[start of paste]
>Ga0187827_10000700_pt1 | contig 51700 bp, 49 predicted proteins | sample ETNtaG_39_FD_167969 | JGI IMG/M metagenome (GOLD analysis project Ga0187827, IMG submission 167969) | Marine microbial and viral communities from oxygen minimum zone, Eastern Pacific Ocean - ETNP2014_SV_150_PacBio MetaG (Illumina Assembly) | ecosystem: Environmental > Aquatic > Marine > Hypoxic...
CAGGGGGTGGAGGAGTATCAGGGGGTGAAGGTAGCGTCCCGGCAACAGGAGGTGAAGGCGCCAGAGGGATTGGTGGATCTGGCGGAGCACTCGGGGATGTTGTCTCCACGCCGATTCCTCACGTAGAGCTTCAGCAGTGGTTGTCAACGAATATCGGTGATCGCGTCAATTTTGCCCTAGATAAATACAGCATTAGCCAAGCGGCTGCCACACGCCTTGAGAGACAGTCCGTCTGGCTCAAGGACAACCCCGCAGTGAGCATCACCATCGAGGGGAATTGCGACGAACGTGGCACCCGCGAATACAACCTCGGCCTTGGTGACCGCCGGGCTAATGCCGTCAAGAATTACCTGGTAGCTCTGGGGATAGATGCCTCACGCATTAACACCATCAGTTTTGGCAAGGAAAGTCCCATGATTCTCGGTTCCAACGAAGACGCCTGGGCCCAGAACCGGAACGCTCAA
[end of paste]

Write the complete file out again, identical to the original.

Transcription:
>Ga0187827_10000700_pt1 | contig 51700 bp, 49 predicted proteins | sample ETNtaG_39_FD_167969 | JGI IMG/M metagenome (GOLD analysis project Ga0187827, IMG submission 167969) | Marine microbial and viral communities from oxygen minimum zone, Eastern Pacific Ocean - ETNP2014_SV_150_PacBio MetaG (Illumina Assembly) | ecosystem: Environmental > Aquatic > Marine > Hypoxic...
CAGGGGGTGGAGGAGTATCAGGGGGTGAAGGTAGCGTCCCGGCAACAGGAGGTGAAGGCGCCAGAGGGATTGGTGGATCTGGCGGAGCACTCGGGGATGTTGTCTCCACGCCGATTCCTCACGTAGAGCTTCAGCAGTGGTTGTCAACGAATATCGGTGATCGCGTCAATTTTGCCCTAGATAAATACAGCATTAGCCAAGCGGCTGCCACACGCCTTGAGAGACAGTCCGTCTGGCTCAAGGACAACCCCGCAGTGAGCATCACCATCGAGGGGAATTGCGACGAACGTGGCACCCGCGAATACAACCTCGGCCTTGGTGACCGCCGGGCTAATGCCGTCAAGAATTACCTGGTAGCTCTGGGGATAGATGCCTCACGCATTAACACCATCAGTTTTGGCAAGGAAAGTCCCATGATTCTCGGTTCCAACGAAGACGCCTGGGCCCAGAACCGGAACGCTCAA